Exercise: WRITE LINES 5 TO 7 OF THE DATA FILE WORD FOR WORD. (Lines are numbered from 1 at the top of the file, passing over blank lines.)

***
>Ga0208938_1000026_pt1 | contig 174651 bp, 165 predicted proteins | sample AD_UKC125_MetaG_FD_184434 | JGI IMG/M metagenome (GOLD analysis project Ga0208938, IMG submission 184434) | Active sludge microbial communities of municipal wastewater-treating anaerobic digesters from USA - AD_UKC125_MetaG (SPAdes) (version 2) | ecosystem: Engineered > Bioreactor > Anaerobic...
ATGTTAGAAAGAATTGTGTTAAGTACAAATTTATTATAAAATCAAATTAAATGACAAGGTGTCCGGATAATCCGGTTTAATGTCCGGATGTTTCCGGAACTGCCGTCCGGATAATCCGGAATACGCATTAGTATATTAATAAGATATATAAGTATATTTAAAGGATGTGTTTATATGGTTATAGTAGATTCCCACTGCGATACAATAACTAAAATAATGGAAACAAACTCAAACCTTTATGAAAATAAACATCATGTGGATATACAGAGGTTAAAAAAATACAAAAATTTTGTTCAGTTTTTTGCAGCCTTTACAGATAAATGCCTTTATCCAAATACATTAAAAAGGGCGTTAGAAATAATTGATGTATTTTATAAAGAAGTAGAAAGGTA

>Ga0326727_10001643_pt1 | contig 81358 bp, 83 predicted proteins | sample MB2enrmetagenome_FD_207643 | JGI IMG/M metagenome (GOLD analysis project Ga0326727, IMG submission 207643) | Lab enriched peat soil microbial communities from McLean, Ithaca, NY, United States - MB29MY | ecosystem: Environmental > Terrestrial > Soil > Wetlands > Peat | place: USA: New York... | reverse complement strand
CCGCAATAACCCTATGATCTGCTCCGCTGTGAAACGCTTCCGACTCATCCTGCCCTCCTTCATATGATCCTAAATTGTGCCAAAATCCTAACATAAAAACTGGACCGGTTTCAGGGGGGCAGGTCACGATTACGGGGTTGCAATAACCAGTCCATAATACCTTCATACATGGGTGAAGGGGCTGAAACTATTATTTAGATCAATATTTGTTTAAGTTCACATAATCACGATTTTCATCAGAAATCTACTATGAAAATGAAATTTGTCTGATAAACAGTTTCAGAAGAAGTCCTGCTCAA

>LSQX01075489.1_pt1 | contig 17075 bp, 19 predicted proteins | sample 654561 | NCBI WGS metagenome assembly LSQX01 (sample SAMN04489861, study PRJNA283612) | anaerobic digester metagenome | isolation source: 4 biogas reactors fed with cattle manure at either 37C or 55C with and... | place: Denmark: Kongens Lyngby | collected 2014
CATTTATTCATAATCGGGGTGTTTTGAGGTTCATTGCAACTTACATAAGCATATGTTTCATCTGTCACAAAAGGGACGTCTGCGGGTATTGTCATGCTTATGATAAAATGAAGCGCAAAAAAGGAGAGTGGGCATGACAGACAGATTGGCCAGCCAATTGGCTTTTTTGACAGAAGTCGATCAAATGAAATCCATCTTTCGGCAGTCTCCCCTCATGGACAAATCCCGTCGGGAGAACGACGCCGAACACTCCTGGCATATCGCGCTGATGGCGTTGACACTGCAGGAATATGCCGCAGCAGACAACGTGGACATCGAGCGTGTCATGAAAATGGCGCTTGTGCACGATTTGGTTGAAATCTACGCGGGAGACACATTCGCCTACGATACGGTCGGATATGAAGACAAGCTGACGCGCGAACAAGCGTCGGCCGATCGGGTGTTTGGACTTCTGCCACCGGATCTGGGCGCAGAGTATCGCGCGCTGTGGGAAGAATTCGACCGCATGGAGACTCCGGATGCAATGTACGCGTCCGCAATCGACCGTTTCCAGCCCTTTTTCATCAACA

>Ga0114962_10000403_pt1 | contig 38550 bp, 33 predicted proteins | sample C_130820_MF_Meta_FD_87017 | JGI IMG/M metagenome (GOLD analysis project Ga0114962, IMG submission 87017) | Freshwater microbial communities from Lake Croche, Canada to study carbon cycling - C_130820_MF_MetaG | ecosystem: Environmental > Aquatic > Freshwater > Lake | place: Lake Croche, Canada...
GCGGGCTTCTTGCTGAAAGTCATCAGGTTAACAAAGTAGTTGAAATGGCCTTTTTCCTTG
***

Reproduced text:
>LSQX01075489.1_pt1 | contig 17075 bp, 19 predicted proteins | sample 654561 | NCBI WGS metagenome assembly LSQX01 (sample SAMN04489861, study PRJNA283612) | anaerobic digester metagenome | isolation source: 4 biogas reactors fed with cattle manure at either 37C or 55C with and... | place: Denmark: Kongens Lyngby | collected 2014
CATTTATTCATAATCGGGGTGTTTTGAGGTTCATTGCAACTTACATAAGCATATGTTTCATCTGTCACAAAAGGGACGTCTGCGGGTATTGTCATGCTTATGATAAAATGAAGCGCAAAAAAGGAGAGTGGGCATGACAGACAGATTGGCCAGCCAATTGGCTTTTTTGACAGAAGTCGATCAAATGAAATCCATCTTTCGGCAGTCTCCCCTCATGGACAAATCCCGTCGGGAGAACGACGCCGAACACTCCTGGCATATCGCGCTGATGGCGTTGACACTGCAGGAATATGCCGCAGCAGACAACGTGGACATCGAGCGTGTCATGAAAATGGCGCTTGTGCACGATTTGGTTGAAATCTACGCGGGAGACACATTCGCCTACGATACGGTCGGATATGAAGACAAGCTGACGCGCGAACAAGCGTCGGCCGATCGGGTGTTTGGACTTCTGCCACCGGATCTGGGCGCAGAGTATCGCGCGCTGTGGGAAGAATTCGACCGCATGGAGACTCCGGATGCAATGTACGCGTCCGCAATCGACCGTTTCCAGCCCTTTTTCATCAACA

>Ga0114962_10000403_pt1 | contig 38550 bp, 33 predicted proteins | sample C_130820_MF_Meta_FD_87017 | JGI IMG/M metagenome (GOLD analysis project Ga0114962, IMG submission 87017) | Freshwater microbial communities from Lake Croche, Canada to study carbon cycling - C_130820_MF_MetaG | ecosystem: Environmental > Aquatic > Freshwater > Lake | place: Lake Croche, Canada...